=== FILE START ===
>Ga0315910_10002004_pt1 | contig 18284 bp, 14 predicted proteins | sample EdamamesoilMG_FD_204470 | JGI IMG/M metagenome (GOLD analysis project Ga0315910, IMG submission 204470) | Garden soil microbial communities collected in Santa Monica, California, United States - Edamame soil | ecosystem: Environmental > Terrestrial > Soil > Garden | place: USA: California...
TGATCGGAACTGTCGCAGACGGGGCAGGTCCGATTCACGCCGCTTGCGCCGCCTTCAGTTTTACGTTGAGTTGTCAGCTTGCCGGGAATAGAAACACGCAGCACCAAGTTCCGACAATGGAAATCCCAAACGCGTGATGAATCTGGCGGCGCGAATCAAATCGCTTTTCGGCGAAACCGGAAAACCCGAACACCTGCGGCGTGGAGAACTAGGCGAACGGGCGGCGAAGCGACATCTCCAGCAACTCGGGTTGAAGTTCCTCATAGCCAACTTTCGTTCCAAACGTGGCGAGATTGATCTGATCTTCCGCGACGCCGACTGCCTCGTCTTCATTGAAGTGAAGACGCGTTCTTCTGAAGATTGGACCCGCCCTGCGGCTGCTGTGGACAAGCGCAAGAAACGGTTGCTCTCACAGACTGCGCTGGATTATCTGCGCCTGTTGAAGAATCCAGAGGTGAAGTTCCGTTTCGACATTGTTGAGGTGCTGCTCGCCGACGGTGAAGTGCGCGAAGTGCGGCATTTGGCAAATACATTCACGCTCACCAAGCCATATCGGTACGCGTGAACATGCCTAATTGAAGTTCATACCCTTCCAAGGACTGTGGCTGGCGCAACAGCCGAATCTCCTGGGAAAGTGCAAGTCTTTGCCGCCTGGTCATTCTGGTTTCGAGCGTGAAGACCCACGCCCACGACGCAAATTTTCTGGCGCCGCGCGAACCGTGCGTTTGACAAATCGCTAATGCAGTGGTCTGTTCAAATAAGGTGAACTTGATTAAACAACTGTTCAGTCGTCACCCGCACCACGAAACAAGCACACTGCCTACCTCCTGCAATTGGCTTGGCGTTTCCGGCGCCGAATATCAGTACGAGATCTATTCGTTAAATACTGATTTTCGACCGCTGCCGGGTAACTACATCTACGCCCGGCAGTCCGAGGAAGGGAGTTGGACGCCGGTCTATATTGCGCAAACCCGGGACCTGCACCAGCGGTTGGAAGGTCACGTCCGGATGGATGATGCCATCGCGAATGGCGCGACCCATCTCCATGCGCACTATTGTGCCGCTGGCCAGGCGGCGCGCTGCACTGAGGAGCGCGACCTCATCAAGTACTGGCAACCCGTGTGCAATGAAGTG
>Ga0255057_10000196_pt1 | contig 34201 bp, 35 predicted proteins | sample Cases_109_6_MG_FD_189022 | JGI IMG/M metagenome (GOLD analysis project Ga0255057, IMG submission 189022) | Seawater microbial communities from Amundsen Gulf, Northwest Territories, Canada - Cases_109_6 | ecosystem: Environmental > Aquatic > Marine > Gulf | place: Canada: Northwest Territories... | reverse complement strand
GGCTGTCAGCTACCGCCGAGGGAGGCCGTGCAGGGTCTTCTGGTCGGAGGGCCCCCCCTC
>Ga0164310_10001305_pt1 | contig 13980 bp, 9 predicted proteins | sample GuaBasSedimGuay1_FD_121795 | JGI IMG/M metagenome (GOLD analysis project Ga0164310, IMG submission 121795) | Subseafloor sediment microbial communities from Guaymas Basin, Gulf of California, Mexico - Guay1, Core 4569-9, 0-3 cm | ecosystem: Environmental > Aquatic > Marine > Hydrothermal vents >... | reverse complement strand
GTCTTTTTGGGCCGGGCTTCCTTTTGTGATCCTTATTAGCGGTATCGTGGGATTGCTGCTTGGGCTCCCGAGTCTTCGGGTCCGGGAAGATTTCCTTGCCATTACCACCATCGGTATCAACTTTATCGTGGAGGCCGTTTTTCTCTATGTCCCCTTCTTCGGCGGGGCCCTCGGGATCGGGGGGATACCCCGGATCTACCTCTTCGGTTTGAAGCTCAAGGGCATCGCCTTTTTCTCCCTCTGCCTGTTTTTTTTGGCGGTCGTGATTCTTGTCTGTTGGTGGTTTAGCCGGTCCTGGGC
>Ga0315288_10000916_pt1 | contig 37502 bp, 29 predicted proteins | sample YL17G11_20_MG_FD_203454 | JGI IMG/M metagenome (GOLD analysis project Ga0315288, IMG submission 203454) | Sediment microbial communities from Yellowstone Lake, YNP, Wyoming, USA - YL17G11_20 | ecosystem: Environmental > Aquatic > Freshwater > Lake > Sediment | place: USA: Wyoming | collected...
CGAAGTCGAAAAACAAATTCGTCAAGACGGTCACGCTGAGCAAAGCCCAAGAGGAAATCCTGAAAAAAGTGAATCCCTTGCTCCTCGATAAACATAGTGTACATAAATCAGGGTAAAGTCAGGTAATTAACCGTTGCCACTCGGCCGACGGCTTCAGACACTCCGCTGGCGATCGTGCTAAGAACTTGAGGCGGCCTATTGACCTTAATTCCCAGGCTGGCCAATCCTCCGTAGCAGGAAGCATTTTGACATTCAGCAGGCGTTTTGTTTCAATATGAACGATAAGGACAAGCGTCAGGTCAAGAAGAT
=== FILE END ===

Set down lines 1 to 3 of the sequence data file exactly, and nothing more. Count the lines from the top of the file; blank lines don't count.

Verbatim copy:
>Ga0315910_10002004_pt1 | contig 18284 bp, 14 predicted proteins | sample EdamamesoilMG_FD_204470 | JGI IMG/M metagenome (GOLD analysis project Ga0315910, IMG submission 204470) | Garden soil microbial communities collected in Santa Monica, California, United States - Edamame soil | ecosystem: Environmental > Terrestrial > Soil > Garden | place: USA: California...
TGATCGGAACTGTCGCAGACGGGGCAGGTCCGATTCACGCCGCTTGCGCCGCCTTCAGTTTTACGTTGAGTTGTCAGCTTGCCGGGAATAGAAACACGCAGCACCAAGTTCCGACAATGGAAATCCCAAACGCGTGATGAATCTGGCGGCGCGAATCAAATCGCTTTTCGGCGAAACCGGAAAACCCGAACACCTGCGGCGTGGAGAACTAGGCGAACGGGCGGCGAAGCGACATCTCCAGCAACTCGGGTTGAAGTTCCTCATAGCCAACTTTCGTTCCAAACGTGGCGAGATTGATCTGATCTTCCGCGACGCCGACTGCCTCGTCTTCATTGAAGTGAAGACGCGTTCTTCTGAAGATTGGACCCGCCCTGCGGCTGCTGTGGACAAGCGCAAGAAACGGTTGCTCTCACAGACTGCGCTGGATTATCTGCGCCTGTTGAAGAATCCAGAGGTGAAGTTCCGTTTCGACATTGTTGAGGTGCTGCTCGCCGACGGTGAAGTGCGCGAAGTGCGGCATTTGGCAAATACATTCACGCTCACCAAGCCATATCGGTACGCGTGAACATGCCTAATTGAAGTTCATACCCTTCCAAGGACTGTGGCTGGCGCAACAGCCGAATCTCCTGGGAAAGTGCAAGTCTTTGCCGCCTGGTCATTCTGGTTTCGAGCGTGAAGACCCACGCCCACGACGCAAATTTTCTGGCGCCGCGCGAACCGTGCGTTTGACAAATCGCTAATGCAGTGGTCTGTTCAAATAAGGTGAACTTGATTAAACAACTGTTCAGTCGTCACCCGCACCACGAAACAAGCACACTGCCTACCTCCTGCAATTGGCTTGGCGTTTCCGGCGCCGAATATCAGTACGAGATCTATTCGTTAAATACTGATTTTCGACCGCTGCCGGGTAACTACATCTACGCCCGGCAGTCCGAGGAAGGGAGTTGGACGCCGGTCTATATTGCGCAAACCCGGGACCTGCACCAGCGGTTGGAAGGTCACGTCCGGATGGATGATGCCATCGCGAATGGCGCGACCCATCTCCATGCGCACTATTGTGCCGCTGGCCAGGCGGCGCGCTGCACTGAGGAGCGCGACCTCATCAAGTACTGGCAACCCGTGTGCAATGAAGTG
>Ga0255057_10000196_pt1 | contig 34201 bp, 35 predicted proteins | sample Cases_109_6_MG_FD_189022 | JGI IMG/M metagenome (GOLD analysis project Ga0255057, IMG submission 189022) | Seawater microbial communities from Amundsen Gulf, Northwest Territories, Canada - Cases_109_6 | ecosystem: Environmental > Aquatic > Marine > Gulf | place: Canada: Northwest Territories... | reverse complement strand